Can Amethyst Go In Water? (Crystals Beginners Should Read This First)

The short answer is: Yes. Amethyst can go in water.

What follows is an explanation as to why, and also some other tips for folks who are new to working with stones and crystals.

Putting Stones/Crystals In Water

People come at this question from all sides, depending on what it is you are planning on doing with the amethyst. It could be that you have found some amethyst while hiking or rock hunting, and are looking to clean it up.

It could be that you have purchased or been gifted some jewelry with amethyst in it, and are trying to brighten it up.

Perhaps you are delving into the metaphysical side of rocks and crystals, and are thinking of putting your amethyst into your drinking water or bathtub.

While there are physical vs metaphysical reasons, we recommend that you start with the physical reasons. Metaphysical reasons can become a matter of experience/opinion.

The physical reasons are absolute and hard to refute.

Physical Reasons Why Some Crystals/Materials Cannot Go In Water

There are many reasons that contribute to why some materials can safely come into contact with water and some cannot.

As an initial matter, some materials cannot go in water because sitting in water causes the materials to crack or dissolve. This can be the case when the material is very soft or porous.

A simple dunking in and out might not cause major damage. But sitting in the water for long periods of time could destroy the shape of the stone, and could also cause them to lose their finish, shine, or even coloring.

The Mohs Hardness Scale is often a place beginners are recommended to start. For example, if your material is very soft (in the range of 1-5), the general recommendation is that the stone is not a material that should sit in water for long.

However, this isn’t the end of the discussion. Just because a material is a 6 or harder, it doesn’t mean that you are safe and can just throw your stone in a water bath.

Other stones should not go in water because, due to the amount of metal in the stone (such as iron), the stone will actually rust.

The rusty stain can spread across the stone, discoloring at it goes. While you can clean some of the rust off, sometimes the rust can get deep into cracks and cannot be removed.

Still other stones may react negatively in water. Malachite is a prime example of this.

Due to its composition (made up primarily of copper), submersion in water causes the creation of toxic fumes, or the metal leeches into the water.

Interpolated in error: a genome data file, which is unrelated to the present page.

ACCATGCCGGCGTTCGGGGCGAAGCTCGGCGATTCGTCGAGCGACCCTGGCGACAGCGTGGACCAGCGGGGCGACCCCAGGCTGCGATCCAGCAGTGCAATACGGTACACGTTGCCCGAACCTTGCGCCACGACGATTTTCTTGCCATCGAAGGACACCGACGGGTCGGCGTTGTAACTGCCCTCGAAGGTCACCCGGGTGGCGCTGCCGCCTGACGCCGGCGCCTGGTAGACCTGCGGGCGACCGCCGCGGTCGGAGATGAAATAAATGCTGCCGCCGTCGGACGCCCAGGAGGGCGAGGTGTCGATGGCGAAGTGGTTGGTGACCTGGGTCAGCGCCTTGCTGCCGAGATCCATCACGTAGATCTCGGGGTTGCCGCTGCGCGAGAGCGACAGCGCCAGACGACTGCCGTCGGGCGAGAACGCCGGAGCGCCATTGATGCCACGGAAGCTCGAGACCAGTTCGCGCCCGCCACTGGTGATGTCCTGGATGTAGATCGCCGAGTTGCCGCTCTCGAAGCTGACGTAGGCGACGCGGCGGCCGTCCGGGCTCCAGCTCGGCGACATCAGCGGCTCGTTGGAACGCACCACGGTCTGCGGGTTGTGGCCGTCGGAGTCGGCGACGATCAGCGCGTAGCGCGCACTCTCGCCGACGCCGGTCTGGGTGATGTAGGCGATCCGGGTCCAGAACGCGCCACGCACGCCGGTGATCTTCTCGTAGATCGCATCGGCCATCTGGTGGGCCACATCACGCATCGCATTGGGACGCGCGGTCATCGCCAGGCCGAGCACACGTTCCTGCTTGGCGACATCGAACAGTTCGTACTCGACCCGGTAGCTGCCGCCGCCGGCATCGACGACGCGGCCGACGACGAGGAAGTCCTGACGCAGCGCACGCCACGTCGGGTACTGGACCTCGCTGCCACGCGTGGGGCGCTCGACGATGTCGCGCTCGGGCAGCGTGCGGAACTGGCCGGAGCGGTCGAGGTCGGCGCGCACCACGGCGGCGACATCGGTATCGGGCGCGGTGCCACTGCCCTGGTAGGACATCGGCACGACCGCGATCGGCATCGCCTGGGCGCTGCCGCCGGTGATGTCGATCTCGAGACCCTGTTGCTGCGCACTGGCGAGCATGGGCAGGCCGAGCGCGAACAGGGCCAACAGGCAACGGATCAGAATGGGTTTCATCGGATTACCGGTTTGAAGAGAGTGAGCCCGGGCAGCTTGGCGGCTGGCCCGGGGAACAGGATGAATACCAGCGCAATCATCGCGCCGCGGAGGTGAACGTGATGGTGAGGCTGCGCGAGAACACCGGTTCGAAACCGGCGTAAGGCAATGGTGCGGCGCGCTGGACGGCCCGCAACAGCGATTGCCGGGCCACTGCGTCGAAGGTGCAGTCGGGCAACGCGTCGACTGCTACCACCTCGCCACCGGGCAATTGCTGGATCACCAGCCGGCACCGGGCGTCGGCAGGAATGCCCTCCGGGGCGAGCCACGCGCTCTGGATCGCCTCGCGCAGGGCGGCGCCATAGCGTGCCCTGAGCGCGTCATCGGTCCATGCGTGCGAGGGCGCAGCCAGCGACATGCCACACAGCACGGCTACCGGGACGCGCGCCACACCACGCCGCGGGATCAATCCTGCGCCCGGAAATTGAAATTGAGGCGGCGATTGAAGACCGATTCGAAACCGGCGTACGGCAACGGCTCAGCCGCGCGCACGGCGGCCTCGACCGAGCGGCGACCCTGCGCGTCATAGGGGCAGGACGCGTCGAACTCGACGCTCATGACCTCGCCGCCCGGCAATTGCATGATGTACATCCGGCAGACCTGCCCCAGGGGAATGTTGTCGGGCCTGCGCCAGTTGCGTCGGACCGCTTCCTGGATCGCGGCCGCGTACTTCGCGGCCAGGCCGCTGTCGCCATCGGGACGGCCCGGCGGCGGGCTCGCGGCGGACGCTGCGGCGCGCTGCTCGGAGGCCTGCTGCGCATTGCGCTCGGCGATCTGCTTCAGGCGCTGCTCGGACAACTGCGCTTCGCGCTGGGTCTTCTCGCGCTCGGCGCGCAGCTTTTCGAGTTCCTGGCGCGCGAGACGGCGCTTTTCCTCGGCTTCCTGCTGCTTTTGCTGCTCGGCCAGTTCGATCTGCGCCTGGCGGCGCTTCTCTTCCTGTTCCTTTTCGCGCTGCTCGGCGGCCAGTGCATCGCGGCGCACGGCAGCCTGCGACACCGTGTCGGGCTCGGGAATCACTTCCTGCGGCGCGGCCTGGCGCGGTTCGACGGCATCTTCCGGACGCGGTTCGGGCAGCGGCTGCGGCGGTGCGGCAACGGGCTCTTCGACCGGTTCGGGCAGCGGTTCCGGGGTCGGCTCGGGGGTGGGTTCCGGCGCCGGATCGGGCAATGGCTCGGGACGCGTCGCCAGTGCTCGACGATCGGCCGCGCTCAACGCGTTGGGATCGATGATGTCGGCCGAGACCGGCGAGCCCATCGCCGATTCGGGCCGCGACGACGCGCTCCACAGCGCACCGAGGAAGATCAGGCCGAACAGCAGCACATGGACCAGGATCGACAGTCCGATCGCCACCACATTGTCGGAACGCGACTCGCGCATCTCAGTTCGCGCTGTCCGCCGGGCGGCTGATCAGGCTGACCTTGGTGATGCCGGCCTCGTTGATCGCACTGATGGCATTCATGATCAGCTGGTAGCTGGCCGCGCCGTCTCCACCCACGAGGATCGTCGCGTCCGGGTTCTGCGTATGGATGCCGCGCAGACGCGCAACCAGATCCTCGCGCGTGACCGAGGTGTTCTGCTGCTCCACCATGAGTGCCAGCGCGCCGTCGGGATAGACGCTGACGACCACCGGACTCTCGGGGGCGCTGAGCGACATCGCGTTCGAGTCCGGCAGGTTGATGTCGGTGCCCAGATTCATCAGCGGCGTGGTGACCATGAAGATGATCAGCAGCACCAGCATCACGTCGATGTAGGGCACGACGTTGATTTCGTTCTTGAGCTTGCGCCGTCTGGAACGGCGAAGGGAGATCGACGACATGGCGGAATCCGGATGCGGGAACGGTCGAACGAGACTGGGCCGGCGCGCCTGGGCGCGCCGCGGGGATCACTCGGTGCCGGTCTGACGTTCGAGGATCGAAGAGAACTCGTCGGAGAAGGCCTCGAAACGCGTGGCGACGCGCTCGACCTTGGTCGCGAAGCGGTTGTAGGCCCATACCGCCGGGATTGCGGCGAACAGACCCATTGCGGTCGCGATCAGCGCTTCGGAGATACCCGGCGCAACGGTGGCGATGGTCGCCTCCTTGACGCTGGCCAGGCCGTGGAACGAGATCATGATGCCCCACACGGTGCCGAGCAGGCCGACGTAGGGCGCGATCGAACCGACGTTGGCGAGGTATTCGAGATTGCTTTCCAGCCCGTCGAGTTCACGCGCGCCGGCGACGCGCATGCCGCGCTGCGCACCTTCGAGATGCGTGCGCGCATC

It can be pretty harmful to inhale those fumes, get that copper water on your skin, or consume it.

How Can Amethyst Go in Water?

Amethyst is a purple variety of quartz. In general, amethyst is thought to be a water-safe material. Amethyst rates a 7 on the Mohs Hardness scale, making it a fairly hard and durable material, and not one that would be likely to dissolve or be damaged by water.

Assuming your pieces doesn’t have lines of other materials in it, you don’t have to worry about rusting or bad reactions with water either.

That being said, amethyst may not do well with abrupt temperature changes. If you are planning on moving your stone from very high temperatures (like boiling water) to cold (ice bath) or vice versa, this could cause the stone to crack.

Cleaning Amethyst Jewelry

For those of you who are looking into amethyst and water to determine how to clean your material, in general we recommend that you start with the stone and a cloth. Try rubbing/buffing the stone to see if it cleans up.

If not, we recommend cleaning with warm soapy water (like dish soap). Nothing fancy. This should be enough to clean up the grossness that comes with wearing a piece of jewelry a lot.

The main thing you want to avoid is doing any cleaning of the stone that will impact the finish/polish/seal if there is one. This is why we don’t recommend that you clean your jewelry with anything stronger than soap. It is pretty common for people to want to drop their pieces into a vinegar bath, or even a mixture of hydrogen peroxide.

With amethyst, in general we don’t recommend going beyond soap and water unless you know what you are doing.

Why Put Amethyst In Water?

Aside from cleaning, many people like to place a simple piece of amethyst in their drinking water.

Why?

Amethyst is though to cleanse and remove negative energy, relieve stress, balance mood swings, dispels fear and anxiety, heal physical ailments, and activate spiritual awareness. Among many, many other things.

People like to place pieces of amethyst around their home, office, or living space, place it in the bath with them, as well as wear or carry a piece of the material with them.

It is thought that soaking with the crystal or drinking water that the crystal has been soaking helps transfer all the good that the stone has to offer.

Which Stones Should Not Go In Water?

This is not an complete list, but here are some stones which should definitely not go in water:

  • malachite
  • selenite
  • azurite
  • halite
  • fluorite
  • ammolite
  • black tourmaline
  • talc
  • fire opal
  • pyrite
  • magnetite
  • hematite
  • jade

Other Ways to Cleanse Amethyst

If you are going to try and avoid submerging your amethyst (or any other stones) for metaphysical purposes, you can try:

  • burying the stone in the earth (allowing the dirt to touch the stone)
  • placing it in the light of the moon
  • laying it on a bed of fresh herbs
  • smudging
  • burying the stone in dry brown rice
  • meditation

Ultimately, you might have to try several of these methods until one seems to resonate with you and the stone.

Looking for gift ideas for someone studying geology? Our guide has several great suggestions plus helpful links to the product so you can check out the reviews.

Want to learn more about the care and use of crystals? Check out our YesDirt Crystals Hub page for more crystals-focused content.